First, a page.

Raw steel production in the Great Lakes fell from 573,000 tons the previous week to 568,000 tons last week and the capacity utilization rate was more than 13 percent lower than it was at the same time last year.
Local steel output has been much lower than normal all year because of soaring imports that have seized a record-breaking 29 percent of the total market share. Overall U.S. production lags 2014 by 9.3 percent as the year is winding down.
Great Lakes steel output dropped by 5,000 tons, or 0.8 percent, in the week that ended Saturday, according to an American Iron and Steel Institute estimate. Overall U.S. steel output fell by 0.87 percent during the same period.
Most of the raw steel production in the Great Lakes region takes place in the Chicago area, mainly Lake and Porter counties. Indiana, which also has steelmaking operations in Fort Wayne and Crawfordsville, has led the nation in steel production for more than 30 years, largely because of the big mills on the Lake Michigan shoreline in the Calumet Region.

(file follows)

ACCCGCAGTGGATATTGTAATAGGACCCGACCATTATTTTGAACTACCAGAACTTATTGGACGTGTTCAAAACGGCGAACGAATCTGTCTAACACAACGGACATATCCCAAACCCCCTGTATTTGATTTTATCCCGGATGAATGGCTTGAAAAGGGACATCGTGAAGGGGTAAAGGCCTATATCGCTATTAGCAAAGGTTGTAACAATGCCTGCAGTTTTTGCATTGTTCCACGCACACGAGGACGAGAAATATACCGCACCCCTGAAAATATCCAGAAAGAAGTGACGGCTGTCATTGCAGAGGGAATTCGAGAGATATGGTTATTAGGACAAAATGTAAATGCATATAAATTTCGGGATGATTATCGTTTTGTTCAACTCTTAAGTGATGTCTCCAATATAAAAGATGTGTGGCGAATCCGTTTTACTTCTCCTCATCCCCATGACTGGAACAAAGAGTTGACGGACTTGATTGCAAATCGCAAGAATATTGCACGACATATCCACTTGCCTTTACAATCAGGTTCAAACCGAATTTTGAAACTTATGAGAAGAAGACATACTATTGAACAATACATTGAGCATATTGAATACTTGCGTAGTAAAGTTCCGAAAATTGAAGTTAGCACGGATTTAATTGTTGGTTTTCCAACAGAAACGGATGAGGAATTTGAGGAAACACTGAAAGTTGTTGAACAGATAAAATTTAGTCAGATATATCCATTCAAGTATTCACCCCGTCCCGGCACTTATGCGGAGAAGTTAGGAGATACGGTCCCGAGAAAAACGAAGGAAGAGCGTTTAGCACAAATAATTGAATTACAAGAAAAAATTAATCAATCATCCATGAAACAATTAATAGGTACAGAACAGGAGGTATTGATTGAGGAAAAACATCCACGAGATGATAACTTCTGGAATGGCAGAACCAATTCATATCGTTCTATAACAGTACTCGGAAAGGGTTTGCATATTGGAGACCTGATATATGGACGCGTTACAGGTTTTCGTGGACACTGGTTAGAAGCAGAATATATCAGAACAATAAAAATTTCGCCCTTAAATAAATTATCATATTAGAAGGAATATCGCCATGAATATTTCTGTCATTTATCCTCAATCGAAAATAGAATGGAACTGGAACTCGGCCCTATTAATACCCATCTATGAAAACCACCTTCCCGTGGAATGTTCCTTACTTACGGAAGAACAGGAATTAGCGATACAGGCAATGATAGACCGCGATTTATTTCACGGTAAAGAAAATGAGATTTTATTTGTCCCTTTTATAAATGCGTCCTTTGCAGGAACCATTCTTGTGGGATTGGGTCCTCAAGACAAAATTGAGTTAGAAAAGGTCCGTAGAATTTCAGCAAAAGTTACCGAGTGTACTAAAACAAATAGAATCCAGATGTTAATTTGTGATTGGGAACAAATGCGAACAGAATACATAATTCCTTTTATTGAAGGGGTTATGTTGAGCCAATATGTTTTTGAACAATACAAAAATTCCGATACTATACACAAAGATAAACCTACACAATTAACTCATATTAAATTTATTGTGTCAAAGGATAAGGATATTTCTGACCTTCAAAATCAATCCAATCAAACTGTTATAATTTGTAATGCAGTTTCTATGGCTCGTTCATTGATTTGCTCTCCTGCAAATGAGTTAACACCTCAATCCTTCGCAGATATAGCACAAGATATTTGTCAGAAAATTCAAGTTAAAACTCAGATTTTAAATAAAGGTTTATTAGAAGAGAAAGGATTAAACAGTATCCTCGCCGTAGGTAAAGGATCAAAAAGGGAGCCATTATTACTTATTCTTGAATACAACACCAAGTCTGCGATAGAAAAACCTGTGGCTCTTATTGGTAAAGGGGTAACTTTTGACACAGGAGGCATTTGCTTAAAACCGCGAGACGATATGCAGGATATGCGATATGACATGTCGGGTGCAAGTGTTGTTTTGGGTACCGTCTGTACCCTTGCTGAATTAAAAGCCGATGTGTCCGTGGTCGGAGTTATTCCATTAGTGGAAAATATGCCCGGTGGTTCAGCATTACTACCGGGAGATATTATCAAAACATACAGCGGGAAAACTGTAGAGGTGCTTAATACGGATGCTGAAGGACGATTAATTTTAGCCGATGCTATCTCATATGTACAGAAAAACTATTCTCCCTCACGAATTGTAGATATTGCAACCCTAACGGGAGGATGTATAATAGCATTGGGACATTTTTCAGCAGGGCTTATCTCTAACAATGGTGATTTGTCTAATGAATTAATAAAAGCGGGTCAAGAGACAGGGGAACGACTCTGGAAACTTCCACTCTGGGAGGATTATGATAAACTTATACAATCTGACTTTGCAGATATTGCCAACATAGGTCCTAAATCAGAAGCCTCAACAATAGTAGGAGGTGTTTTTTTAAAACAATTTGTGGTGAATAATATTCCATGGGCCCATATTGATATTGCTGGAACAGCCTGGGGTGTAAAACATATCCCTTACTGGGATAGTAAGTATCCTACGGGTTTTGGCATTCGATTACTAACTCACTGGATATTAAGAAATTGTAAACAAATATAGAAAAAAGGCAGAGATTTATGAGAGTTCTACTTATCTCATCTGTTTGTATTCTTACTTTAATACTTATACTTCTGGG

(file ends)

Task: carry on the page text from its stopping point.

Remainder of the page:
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Production in the Southern District, which spans mini-mills across the South, fell to 448,000 tons last week, down significantly from 492,000 a week before.
Total U.S. raw steel production last week was about 1.456 million tons, down from 1.523 million tons a week earlier.
Nationally, domestic steel mills had a capacity utilization rate of 60.9 percent last week, down from 63.7 percent a week earlier. The capacity utilization rate had been a much more robust 74.6 percent at the same time a year earlier, but some industry analysts say it wouldn’t be healthy unless it were over 90 percent.
Year-to-date steel output has been 86.8 million net tons, at a capacity utilization rate of 71 percent, according to the American Iron and Steel Institute. Output had been 95.7 million tons at the same time in 2014.